By focusing the narrative on the punks, the movie wants us to embrace the “fuck the police,” anti-establishment mentality. The fact they murdered a cop in a drug-fueled haze is eventually glossed over after being a kind of MacGuffin that sets the narrative in motion. Most of the internal conflict between Chelsea and her boyfriend Garth is centered on her subconscious desire to run to authority figures in times of crisis; a fact he eventually equates to her relationship with The Ranger. And when first meeting The Ranger, they equate his authoritarian rule over the forest to fascism and the police they just killed.

The problem is…I actually found myself siding with the murderous Ranger for most of the movie.

At least I could understand part of his motivations. Chelsea’s friends are a pack of pretty obnoxious…well, punks. For example, Garth is a jerk who completely ignores Chelsea’s moderate requests of, like, not smoking in the house or basically attempting to not set the forest on fire. He’s a caricature of anti-establishment to the point of anarchy. But he also flirts unabashedly with Amber, a character who is basically reduced to The Blue-Haired Girl and doesn’t have much to work with.

the-ranger-chelsea-chloe-levine.jpg

Chelsea could be interesting. Her internal struggle, reignited by seeing The Ranger, is her struggle with who she is and who the people around her perceive her to be. Her narrative path desperately wants to explore the idea that she is a wolf, pretending to be something she’s not in the city. But it doesn’t completely sell it, for me. Her character feels almost like a tabula rasa and it’s Chloë’s that makes her so fascinating to watch. All of these archetypal and unlikable characters would be okay, if we didn’t have to spend 40 minutes watching them destroy nature before the violence erupts.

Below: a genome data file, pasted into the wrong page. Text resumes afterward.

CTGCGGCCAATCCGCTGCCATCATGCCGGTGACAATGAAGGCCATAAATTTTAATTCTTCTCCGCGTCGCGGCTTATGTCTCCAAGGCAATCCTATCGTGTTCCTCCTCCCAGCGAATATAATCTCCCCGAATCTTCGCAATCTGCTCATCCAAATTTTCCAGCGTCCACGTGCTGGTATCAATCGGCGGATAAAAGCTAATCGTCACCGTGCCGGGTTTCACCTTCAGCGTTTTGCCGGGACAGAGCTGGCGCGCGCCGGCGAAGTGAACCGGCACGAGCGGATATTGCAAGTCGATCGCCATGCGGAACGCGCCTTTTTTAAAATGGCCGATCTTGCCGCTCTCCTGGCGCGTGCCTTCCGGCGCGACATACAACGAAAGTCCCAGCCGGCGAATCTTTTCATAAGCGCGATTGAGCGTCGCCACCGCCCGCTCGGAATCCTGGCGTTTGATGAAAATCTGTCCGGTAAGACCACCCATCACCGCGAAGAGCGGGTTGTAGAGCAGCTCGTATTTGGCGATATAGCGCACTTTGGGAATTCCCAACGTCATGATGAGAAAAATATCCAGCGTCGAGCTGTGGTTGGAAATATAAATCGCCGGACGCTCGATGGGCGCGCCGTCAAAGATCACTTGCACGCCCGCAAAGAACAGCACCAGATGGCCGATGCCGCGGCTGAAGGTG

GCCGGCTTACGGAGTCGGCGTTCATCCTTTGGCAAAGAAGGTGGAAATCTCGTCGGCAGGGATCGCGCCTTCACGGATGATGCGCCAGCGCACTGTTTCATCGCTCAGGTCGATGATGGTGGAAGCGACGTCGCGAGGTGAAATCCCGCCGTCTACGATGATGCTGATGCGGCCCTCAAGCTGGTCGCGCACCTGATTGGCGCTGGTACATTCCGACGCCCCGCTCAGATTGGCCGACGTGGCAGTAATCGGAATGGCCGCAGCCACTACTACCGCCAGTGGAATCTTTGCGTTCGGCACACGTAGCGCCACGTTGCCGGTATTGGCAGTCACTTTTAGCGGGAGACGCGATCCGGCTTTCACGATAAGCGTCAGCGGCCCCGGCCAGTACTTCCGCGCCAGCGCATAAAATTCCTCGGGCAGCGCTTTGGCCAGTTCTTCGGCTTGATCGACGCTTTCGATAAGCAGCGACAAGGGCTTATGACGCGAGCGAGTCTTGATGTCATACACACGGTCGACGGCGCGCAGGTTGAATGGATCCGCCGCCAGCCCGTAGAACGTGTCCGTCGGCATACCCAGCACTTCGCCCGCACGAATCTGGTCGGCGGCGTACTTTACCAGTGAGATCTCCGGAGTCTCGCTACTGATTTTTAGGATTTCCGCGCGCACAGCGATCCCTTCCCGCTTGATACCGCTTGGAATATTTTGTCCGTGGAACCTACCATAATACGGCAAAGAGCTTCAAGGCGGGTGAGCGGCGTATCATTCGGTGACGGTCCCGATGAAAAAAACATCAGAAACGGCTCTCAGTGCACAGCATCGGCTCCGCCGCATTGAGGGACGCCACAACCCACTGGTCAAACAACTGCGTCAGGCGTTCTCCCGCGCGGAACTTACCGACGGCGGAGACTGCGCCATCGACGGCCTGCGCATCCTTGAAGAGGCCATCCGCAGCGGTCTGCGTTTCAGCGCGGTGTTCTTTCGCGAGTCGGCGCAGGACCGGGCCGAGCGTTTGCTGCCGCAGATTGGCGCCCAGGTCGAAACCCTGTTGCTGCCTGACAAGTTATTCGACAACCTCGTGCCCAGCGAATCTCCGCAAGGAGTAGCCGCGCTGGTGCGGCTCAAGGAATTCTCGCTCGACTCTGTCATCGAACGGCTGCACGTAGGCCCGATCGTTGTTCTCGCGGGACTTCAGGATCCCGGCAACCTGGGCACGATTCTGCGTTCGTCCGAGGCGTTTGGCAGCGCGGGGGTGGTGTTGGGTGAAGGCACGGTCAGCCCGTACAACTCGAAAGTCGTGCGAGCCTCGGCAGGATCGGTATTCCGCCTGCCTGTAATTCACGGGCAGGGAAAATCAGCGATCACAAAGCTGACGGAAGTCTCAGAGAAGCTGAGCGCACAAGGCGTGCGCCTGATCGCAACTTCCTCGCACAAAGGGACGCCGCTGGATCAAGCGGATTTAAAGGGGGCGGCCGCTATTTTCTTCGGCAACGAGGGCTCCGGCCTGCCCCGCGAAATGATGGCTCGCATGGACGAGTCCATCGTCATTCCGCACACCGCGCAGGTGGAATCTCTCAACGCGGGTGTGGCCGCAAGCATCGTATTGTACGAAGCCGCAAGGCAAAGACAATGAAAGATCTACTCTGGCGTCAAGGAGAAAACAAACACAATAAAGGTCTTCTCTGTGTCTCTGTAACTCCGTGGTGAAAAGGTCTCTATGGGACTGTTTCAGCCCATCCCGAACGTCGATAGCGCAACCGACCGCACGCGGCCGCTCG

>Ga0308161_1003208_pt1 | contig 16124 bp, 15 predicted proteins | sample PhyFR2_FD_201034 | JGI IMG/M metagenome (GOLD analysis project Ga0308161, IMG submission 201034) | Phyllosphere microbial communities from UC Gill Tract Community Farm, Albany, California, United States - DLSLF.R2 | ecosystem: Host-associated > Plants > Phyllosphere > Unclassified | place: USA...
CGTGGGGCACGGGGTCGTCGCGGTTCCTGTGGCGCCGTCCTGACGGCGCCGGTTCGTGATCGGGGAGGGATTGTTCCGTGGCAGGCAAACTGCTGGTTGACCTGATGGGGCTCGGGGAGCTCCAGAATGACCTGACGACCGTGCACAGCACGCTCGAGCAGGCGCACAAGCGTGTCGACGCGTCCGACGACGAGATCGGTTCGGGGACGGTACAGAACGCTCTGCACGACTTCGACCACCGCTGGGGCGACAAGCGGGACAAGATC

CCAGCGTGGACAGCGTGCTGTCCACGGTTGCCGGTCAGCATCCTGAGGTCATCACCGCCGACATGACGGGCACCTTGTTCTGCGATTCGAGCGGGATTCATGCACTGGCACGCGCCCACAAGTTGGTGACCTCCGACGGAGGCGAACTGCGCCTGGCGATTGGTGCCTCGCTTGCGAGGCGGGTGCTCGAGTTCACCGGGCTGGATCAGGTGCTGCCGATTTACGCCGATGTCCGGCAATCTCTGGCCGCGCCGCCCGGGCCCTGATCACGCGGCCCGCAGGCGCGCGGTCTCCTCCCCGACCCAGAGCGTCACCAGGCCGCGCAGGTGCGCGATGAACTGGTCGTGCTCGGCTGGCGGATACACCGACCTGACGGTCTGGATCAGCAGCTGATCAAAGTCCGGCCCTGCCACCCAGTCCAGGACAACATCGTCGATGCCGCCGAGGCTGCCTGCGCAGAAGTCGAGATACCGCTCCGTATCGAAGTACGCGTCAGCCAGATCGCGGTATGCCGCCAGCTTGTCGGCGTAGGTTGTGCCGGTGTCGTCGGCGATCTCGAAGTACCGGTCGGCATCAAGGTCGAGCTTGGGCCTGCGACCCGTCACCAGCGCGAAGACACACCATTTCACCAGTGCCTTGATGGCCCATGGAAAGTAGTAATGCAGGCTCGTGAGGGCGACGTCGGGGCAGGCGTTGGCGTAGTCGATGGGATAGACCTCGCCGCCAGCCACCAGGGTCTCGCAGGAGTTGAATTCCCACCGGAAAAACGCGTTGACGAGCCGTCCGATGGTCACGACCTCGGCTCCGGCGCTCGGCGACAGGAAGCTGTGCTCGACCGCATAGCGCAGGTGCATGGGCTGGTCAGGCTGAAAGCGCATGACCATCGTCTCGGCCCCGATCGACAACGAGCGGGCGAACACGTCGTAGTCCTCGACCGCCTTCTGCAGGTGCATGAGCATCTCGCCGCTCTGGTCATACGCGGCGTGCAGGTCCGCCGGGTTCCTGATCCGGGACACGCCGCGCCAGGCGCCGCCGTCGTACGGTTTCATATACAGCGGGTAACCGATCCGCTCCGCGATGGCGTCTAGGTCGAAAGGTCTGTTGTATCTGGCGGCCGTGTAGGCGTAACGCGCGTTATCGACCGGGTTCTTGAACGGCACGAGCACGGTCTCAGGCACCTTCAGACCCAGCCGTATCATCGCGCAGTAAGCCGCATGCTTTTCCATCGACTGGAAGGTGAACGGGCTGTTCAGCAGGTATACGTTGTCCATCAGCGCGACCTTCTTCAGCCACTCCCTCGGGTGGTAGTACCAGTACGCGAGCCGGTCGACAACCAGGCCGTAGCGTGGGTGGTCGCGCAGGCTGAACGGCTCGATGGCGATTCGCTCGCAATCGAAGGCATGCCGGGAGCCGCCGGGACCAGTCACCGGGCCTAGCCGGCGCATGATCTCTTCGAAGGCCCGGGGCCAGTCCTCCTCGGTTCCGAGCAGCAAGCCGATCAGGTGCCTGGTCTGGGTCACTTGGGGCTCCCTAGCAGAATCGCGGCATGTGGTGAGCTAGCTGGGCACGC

On the positive side, Jeremy Holm’s performance is devilishly fun and just this side of over-the-top camp perfection. But his appearance feels at odds with the more serious nature of the story. It’s an odd juxtaposition of a serious, survivalist narrative with a campy villain with a toothy grin who, at one point, howls, naked save for a wolf skin. There’s hints of something potentially more supernatural, with pagan symbols made of rocks and Holm’s almost preternatural 80s villain abilities. But it doesn’t coalesce into something great…just breezy fun.

What I did absolutely love, though, was the presentation of the two queer punks. Their relationship feels so natural and lived in. Their chemistry is fantastic and real and the way they just lay on each other and almost meld into one person brought a smile to my face. Their nonchalant relationship is a huge step forward in queer genre representation and proves there’s nothing more punk rock than well realized gay characters.

Ultimately, great practical effects, fantastic cinematography, a fun cast and a banging punk rock score help succeed where a stingy script fails. It’s a solid little scrappy thriller that I actually enjoyed more on a second viewing. It’s just a little too much punk kids and not as much punk rock as I was hoping.